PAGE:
Tuesday, 1 April 2014

B is for Burghers

http://www.a-to-zchallenge.com/




My aim in these posts is to look at those bits of medieval history that are relevant to writers. I want to look at burghers here, or the wealthy but not noble inhabitants of cities. They’re a group who are often ignored in medieval sources. Even the most famous division of medieval society carves it up into those who work, those who fight and those who pray, meaning rural peasants, military nobles and priests/monks.


Where wealthy city dwellers and merchants were mentioned, it was typically to say how awful they were. Medieval fiction portrayed them as rapacious villains, or suggested that it was fine to pillage their possessions in a way it wasn’t when honest peasants were mentioned. It was essentially a reaction to the idea of non-nobles having wealth, coupled with a disdain for business. Harsh taxes and charges of usury were common. But the merchants and the business people were there.


What does this mean for writers? Well, it could help shape a few attitudes in your novels, if you like, but the main point here is not to forget that these people existed. It’s tempting to just go ‘peasants, fight-y people, priests’ and leave it at that, but always remember the people with whom they spend all the gold from their adventures.

8 comments:

Jolie du Pre said...

Very interesting. Thanks. It's always easier to go with the stereotypes, but should we?

Jaimie Ramsey said...

A bit of history I never heard before! Thanks for the informative post. :)

Stopping by from the A to Z! I'm at jaimieramsey.com.

Honoré said...

Are we already at "B"? ;)

kathrynoh said...

Sometimes the best stories come from the regular folk in history. I'm always curious about everyday life in different time.s

Chrystal Mahan said...

Thanks for this tip. I am working on taking an old short story from my creative writing undergrad class and turning it into a historical vampire series. Basically, a more in-depth version of the short story. I think this information will come in hand.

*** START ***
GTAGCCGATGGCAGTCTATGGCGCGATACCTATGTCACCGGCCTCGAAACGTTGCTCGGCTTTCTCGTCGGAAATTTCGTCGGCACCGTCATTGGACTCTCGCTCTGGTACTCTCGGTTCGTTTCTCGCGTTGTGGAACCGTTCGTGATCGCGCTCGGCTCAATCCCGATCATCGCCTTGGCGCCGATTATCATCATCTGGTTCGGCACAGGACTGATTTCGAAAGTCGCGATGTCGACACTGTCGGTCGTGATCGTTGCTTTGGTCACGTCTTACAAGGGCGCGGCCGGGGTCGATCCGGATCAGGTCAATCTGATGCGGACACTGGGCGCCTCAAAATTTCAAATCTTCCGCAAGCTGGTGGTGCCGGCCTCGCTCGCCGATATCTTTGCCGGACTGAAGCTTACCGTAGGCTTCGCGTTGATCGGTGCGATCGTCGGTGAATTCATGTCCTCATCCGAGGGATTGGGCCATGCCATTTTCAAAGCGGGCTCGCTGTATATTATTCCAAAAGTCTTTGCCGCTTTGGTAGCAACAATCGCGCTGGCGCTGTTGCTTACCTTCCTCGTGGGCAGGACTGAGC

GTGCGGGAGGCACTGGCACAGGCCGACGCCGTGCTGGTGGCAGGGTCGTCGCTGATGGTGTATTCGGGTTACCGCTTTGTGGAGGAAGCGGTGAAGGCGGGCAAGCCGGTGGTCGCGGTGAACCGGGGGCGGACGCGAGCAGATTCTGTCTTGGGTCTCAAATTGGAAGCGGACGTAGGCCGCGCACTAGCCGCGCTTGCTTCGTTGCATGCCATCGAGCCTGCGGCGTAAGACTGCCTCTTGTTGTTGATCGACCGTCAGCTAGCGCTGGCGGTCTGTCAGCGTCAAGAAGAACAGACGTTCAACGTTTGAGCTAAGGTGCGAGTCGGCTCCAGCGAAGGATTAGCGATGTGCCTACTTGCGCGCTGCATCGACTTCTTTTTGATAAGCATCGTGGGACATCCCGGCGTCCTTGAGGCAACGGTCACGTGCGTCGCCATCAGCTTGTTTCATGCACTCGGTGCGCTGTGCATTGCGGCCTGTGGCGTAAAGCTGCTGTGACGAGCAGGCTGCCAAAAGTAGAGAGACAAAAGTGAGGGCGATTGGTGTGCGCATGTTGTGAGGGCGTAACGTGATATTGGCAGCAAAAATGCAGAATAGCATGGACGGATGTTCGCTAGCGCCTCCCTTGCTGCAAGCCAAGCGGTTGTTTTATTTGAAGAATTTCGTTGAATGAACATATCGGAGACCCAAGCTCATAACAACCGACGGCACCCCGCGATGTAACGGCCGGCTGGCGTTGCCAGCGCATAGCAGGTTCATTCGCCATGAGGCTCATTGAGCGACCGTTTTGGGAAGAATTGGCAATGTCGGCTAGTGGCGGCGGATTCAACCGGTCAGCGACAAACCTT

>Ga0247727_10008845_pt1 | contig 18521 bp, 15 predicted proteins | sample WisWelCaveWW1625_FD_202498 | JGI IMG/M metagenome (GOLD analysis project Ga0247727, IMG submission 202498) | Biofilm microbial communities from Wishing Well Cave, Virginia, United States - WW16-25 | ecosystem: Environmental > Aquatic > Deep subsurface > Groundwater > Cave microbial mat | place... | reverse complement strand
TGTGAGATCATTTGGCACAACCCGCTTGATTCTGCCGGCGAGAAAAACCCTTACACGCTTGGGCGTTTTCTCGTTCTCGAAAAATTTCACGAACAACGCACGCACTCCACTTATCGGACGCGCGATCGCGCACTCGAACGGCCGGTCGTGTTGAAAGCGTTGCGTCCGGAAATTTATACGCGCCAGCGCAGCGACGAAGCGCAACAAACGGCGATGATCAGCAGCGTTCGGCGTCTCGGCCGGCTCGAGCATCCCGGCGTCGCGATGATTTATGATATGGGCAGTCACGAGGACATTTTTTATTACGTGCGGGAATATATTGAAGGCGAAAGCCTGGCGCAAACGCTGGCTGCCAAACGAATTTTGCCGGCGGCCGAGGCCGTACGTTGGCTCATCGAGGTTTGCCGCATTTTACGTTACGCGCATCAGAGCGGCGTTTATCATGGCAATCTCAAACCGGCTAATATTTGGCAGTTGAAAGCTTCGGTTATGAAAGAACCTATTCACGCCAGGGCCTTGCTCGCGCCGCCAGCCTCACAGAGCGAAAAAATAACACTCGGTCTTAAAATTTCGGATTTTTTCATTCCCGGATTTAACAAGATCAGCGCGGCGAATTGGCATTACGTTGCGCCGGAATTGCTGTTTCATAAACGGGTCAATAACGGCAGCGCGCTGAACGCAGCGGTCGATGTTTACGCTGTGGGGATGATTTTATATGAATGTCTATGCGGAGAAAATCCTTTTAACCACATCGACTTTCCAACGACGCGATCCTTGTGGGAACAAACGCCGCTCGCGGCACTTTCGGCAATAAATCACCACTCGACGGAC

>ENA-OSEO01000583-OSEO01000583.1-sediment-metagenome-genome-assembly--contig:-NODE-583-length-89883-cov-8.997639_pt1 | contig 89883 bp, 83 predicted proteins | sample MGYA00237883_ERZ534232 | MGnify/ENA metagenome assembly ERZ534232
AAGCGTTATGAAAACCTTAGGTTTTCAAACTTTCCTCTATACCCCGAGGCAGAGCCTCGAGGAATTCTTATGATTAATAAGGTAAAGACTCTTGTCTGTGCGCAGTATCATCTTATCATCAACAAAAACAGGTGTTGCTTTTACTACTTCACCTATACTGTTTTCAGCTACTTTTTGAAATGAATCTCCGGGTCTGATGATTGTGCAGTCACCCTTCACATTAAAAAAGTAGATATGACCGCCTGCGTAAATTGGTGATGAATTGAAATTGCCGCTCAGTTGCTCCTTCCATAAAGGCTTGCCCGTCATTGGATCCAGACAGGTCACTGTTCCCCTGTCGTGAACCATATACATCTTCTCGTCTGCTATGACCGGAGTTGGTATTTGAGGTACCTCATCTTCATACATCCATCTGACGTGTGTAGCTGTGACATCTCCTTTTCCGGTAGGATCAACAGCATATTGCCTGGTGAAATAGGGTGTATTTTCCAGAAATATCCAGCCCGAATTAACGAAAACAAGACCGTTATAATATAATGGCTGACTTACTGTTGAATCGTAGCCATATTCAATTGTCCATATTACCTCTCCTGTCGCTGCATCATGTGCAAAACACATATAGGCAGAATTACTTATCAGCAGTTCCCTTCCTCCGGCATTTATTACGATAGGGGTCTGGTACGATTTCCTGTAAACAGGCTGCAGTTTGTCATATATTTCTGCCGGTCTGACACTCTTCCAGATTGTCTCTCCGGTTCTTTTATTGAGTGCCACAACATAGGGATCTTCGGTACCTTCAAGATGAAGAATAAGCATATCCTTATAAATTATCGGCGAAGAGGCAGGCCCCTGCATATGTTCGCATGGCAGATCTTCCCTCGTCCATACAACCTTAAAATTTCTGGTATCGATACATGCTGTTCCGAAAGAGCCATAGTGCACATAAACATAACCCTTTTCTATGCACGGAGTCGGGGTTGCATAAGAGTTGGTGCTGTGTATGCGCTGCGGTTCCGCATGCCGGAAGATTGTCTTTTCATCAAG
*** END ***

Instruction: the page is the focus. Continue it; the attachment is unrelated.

Cathy Olliffe-Webster said...

Hi Stu! Queen of Sarcasm, here. Thanks for popping by my blog just snow and saying hello.

I think you're right - it's important, as a writer, to know the difference between people in medieval times. I do tend to think of them as peasants or royalty or knights - oh, and lepers... weren't there a lot of lepers back then? Seriously, I'd never heard of burghers before, so thanks.

I was just wondering ... if burghers didn't wash on a regular basis, would they actually be cheeseburghers?

Feather Stone said...

I've been fascinated by medieval history. The movies tend to romanticize the life of that era. I suspect it was filled with hardship and fear as there was the constant threat of invasion besides the overlords abuse.

Nicole Murray said...

I agree with kathrynoh. I was raised to believe that hero's are the everyday working man. Just surviving and trying to do the right thing on a daily basis should be a hero's tale.